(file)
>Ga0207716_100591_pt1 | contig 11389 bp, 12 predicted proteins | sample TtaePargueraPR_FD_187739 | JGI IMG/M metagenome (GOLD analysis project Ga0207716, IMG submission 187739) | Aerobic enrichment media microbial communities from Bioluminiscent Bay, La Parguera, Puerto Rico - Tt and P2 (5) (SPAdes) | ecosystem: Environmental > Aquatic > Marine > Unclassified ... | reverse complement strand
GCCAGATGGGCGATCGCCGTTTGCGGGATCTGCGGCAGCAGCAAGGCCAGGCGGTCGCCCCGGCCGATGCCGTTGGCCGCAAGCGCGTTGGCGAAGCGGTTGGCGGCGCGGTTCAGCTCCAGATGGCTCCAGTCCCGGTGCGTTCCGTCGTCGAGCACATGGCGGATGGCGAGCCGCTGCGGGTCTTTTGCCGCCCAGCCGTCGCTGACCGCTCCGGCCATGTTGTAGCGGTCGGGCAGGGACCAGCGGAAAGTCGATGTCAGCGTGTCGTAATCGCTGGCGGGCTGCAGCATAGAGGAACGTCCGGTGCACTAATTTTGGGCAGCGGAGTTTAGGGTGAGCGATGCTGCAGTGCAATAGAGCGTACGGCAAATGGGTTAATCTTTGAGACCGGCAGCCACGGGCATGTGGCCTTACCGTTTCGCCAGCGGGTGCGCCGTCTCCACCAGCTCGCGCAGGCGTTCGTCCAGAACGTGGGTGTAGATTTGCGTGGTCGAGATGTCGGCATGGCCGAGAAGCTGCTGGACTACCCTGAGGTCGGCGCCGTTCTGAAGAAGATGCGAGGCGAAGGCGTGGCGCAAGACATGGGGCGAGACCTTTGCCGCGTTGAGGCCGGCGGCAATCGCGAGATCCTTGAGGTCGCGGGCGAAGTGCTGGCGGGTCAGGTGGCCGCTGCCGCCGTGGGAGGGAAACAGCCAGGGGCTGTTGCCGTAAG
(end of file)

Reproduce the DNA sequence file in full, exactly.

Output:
>Ga0207716_100591_pt1 | contig 11389 bp, 12 predicted proteins | sample TtaePargueraPR_FD_187739 | JGI IMG/M metagenome (GOLD analysis project Ga0207716, IMG submission 187739) | Aerobic enrichment media microbial communities from Bioluminiscent Bay, La Parguera, Puerto Rico - Tt and P2 (5) (SPAdes) | ecosystem: Environmental > Aquatic > Marine > Unclassified ... | reverse complement strand
GCCAGATGGGCGATCGCCGTTTGCGGGATCTGCGGCAGCAGCAAGGCCAGGCGGTCGCCCCGGCCGATGCCGTTGGCCGCAAGCGCGTTGGCGAAGCGGTTGGCGGCGCGGTTCAGCTCCAGATGGCTCCAGTCCCGGTGCGTTCCGTCGTCGAGCACATGGCGGATGGCGAGCCGCTGCGGGTCTTTTGCCGCCCAGCCGTCGCTGACCGCTCCGGCCATGTTGTAGCGGTCGGGCAGGGACCAGCGGAAAGTCGATGTCAGCGTGTCGTAATCGCTGGCGGGCTGCAGCATAGAGGAACGTCCGGTGCACTAATTTTGGGCAGCGGAGTTTAGGGTGAGCGATGCTGCAGTGCAATAGAGCGTACGGCAAATGGGTTAATCTTTGAGACCGGCAGCCACGGGCATGTGGCCTTACCGTTTCGCCAGCGGGTGCGCCGTCTCCACCAGCTCGCGCAGGCGTTCGTCCAGAACGTGGGTGTAGATTTGCGTGGTCGAGATGTCGGCATGGCCGAGAAGCTGCTGGACTACCCTGAGGTCGGCGCCGTTCTGAAGAAGATGCGAGGCGAAGGCGTGGCGCAAGACATGGGGCGAGACCTTTGCCGCGTTGAGGCCGGCGGCAATCGCGAGATCCTTGAGGTCGCGGGCGAAGTGCTGGCGGGTCAGGTGGCCGCTGCCGCCGTGGGAGGGAAACAGCCAGGGGCTGTTGCCGTAAG